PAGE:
Insight News: Now what song on this album would you say best represents the mood you were in when you started creating America’s Most Wanted?
Richardson: Probably “America’s Most Wanted.” It’s light, it feels good, and it’s happy. I think that speaks volumes about the mindset that I was in when I started creating for the album.

Insight News: Who do you think this album will most appeal to? Do you think the younger crowd will be able to relate to what you’re talking about, or do you think this is for the older set, 25 and up?
Richardson: I wouldn’t say that it’s just for the 25 and up crowd because even the younger people who solely live for life on a day-to-day basis are affected by the same things that affect me.

Insight News: Aside from music, what have you been up to lately?
Richardson: I was in a play for about a year, off and on while I was touring up until about three or four months ago. I did that with Ann Nesby and Lil G from Silk, and Scott Sable. We did the play, toured around with that, and I’ve pretty much just been working on songs. I’m doing this project for Julius Lewis. He has this movie called Insecure that’s getting ready to come out in theaters this October and they want me to write the lead song.

Insight News: Where can we see Insecure?
Richardson: They’ll be releasing it nationally. They shot it down in Memphis. It’s a good movie, and that’s the latest project I’m trying to finish up, aside from the promotional stuff for America’s Most Wanted. We just finished the video. It’s getting ready to come out.

Insight News: What’s the definition of your music? There’s an argument out there that believes the word “Neo-Soul” doesn’t exist as a style, or whether the term is just New Soul, R&B, or Southern Soul… What name would you say best describes your music?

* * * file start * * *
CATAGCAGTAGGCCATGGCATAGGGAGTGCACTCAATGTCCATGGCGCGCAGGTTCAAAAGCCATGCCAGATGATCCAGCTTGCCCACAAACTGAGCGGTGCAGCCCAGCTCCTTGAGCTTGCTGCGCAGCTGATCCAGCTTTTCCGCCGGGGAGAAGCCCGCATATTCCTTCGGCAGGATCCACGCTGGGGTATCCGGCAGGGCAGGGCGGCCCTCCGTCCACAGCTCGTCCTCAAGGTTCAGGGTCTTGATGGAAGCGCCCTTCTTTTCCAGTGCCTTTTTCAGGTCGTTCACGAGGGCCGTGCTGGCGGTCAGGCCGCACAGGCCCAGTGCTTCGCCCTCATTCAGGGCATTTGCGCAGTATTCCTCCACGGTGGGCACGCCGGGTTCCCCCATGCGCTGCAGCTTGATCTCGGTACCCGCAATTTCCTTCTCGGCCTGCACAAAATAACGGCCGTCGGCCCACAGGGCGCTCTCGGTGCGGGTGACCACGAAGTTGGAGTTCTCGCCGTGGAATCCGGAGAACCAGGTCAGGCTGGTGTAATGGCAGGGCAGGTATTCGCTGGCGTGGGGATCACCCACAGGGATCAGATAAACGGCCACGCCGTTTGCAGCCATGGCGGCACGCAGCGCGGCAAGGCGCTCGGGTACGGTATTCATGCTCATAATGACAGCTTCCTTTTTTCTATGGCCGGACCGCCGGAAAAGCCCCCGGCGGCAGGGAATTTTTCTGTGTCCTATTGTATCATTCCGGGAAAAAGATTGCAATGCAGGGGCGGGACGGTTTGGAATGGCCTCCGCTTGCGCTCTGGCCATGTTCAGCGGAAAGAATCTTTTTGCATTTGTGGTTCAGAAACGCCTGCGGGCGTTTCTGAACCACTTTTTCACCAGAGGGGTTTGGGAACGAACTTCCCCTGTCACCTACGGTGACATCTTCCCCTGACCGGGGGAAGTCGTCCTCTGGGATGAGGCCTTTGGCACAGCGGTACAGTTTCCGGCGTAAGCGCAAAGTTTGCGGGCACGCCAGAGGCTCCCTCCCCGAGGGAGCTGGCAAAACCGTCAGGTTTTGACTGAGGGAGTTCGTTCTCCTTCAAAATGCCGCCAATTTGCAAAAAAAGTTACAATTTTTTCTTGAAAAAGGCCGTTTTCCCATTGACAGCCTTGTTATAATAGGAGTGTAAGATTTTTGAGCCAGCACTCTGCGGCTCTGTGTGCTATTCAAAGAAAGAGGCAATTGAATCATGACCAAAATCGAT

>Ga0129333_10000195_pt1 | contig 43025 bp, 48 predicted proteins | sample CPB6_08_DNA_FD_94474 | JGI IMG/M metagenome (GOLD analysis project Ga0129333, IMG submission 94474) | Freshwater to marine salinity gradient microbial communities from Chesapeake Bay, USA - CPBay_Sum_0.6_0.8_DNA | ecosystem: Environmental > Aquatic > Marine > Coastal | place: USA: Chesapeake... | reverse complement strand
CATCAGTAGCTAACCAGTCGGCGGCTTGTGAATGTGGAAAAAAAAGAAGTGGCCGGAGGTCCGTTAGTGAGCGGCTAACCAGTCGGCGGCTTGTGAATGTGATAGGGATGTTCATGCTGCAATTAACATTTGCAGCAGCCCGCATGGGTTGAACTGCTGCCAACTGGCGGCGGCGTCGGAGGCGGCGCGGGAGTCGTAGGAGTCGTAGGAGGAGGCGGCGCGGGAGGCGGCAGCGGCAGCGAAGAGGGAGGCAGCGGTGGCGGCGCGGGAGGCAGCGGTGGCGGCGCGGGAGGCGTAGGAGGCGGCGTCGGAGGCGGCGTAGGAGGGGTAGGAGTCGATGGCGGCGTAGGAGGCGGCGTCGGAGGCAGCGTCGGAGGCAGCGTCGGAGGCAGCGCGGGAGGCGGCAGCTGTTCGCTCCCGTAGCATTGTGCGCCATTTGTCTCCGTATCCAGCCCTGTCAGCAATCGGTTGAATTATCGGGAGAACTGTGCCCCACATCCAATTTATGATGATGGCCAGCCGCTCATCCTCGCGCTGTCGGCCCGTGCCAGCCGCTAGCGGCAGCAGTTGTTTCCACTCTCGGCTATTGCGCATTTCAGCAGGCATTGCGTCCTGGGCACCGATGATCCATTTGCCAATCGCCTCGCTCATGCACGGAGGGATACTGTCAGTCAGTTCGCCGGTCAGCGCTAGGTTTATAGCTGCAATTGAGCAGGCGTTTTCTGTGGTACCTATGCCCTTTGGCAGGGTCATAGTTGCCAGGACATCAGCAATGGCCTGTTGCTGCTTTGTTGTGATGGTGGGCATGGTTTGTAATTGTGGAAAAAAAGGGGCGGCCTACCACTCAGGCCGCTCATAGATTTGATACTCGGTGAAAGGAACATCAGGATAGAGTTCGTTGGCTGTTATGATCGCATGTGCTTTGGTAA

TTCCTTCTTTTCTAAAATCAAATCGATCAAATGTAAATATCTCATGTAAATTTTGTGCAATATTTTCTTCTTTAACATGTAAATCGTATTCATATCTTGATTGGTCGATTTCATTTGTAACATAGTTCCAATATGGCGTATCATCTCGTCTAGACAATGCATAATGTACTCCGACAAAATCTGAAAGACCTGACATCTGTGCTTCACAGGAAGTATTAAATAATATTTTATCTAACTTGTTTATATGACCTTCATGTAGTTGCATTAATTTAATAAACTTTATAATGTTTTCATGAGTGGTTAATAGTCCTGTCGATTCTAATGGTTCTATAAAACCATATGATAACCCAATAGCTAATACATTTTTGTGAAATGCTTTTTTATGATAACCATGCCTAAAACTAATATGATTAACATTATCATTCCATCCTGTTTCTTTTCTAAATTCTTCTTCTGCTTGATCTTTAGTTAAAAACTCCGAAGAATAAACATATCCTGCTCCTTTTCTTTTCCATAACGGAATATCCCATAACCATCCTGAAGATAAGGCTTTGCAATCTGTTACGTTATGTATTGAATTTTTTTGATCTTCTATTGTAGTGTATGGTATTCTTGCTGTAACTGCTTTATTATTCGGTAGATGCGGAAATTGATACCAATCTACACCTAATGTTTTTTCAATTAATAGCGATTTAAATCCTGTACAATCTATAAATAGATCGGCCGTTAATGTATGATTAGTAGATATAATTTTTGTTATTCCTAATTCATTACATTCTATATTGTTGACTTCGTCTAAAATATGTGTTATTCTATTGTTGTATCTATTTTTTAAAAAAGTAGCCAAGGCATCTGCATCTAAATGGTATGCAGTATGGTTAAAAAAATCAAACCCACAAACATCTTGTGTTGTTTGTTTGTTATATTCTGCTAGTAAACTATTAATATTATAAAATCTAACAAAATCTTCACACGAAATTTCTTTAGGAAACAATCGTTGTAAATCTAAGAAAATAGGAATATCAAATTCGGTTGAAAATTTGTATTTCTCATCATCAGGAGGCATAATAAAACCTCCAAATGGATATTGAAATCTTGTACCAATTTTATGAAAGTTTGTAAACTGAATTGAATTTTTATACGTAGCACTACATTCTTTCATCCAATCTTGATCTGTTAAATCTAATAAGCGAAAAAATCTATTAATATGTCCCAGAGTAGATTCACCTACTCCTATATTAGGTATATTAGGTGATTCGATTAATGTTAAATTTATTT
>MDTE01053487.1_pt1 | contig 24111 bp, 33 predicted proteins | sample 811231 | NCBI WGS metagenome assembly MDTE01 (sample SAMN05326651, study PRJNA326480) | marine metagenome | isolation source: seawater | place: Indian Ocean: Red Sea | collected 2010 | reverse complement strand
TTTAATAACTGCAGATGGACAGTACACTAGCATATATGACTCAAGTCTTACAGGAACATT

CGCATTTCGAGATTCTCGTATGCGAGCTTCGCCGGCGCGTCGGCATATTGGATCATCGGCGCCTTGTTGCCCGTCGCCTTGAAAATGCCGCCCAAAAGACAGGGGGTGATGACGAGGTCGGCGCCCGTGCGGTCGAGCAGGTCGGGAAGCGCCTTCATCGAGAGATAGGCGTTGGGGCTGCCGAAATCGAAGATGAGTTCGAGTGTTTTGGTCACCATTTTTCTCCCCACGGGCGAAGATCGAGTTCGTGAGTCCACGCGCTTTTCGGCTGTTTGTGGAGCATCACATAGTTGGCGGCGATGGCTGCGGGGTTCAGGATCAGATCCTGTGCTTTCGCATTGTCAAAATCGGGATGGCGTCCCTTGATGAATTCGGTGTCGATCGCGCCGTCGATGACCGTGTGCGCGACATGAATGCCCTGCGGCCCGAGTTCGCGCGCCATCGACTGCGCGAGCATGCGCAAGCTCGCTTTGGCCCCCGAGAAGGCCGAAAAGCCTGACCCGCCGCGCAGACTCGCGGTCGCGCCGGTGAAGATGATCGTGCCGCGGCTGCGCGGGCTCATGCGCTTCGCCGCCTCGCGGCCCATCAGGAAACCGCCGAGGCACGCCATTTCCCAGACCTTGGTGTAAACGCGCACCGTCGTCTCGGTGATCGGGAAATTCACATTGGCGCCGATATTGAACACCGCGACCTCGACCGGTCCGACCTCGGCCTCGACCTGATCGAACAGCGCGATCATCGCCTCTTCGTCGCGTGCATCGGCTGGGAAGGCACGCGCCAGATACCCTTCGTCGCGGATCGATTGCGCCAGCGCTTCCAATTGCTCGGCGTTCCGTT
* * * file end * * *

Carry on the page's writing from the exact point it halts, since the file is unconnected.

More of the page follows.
Richardson: My music is just soul music. I was in the industry when they came up with the Neo-Soul thing, and I think they just did that to come up with a cool title to make soul music cool again. They wanted young people to feel like it was something new, and it’s really not. Soul Music, is soul music. It’s something you can feel and it takes you on a journey through real situations and real life- that’s what I do from the grass roots. I deal with people from that level because I never really left my roots as far as where I come from. I live the way that I try and associate with people, with everything I do in my life. I don’t try and live like a celebrity, I don’t do any of that. I’m comfortable, but at the same time, I stay grounded and my music is just like that.

Insight News: A lot of artists say that they had to jump the fence to get into the industry. Did you find it hard when you were first breaking into the industry to get help getting signed by a label? Was it hard for you to gain that momentum, and did you have to do some crazy maneuvers to get your album in the right hands?
Richardson: I really didn’t have to do all that. What I did was make a good demo and sent it to a producer a couple times. He was living in New York and I was living up there. We got in the studio, wrote a couple songs, and he set up some auditions at the labels. Back in the day you would go to the label and come out in the lobby and they’d bring the staff out and you’d have to perform right there.

Insight News: That’s what they did back in the day?
Richardson: Oh yeah. It wasn’t about the demo. The demo would get you in the door, but that was as far as it would get you. You had to sing for the powers that be. They’d bring the A&R department, the marketing department, the radio staff- whomever. There would probably be like 12 people out there watching, and you would have to do what you’re going to do, to get yourself that record deal. You gotta sell yourself. It really wasn’t that hard because singing is what I do, and I love what I do. It’s not necessarily about the money, I do it because I love what I do. My mom always told me ‘what comes from the heart, goes to the heart.’ If you put it out there, people are going to feel you. I’ve always had a lot of luck with that.

Insight News: And that is the reason why America loves you. Thank you for your time Mr. Richardson.
Calvin Richardson: No. Thank You for your time.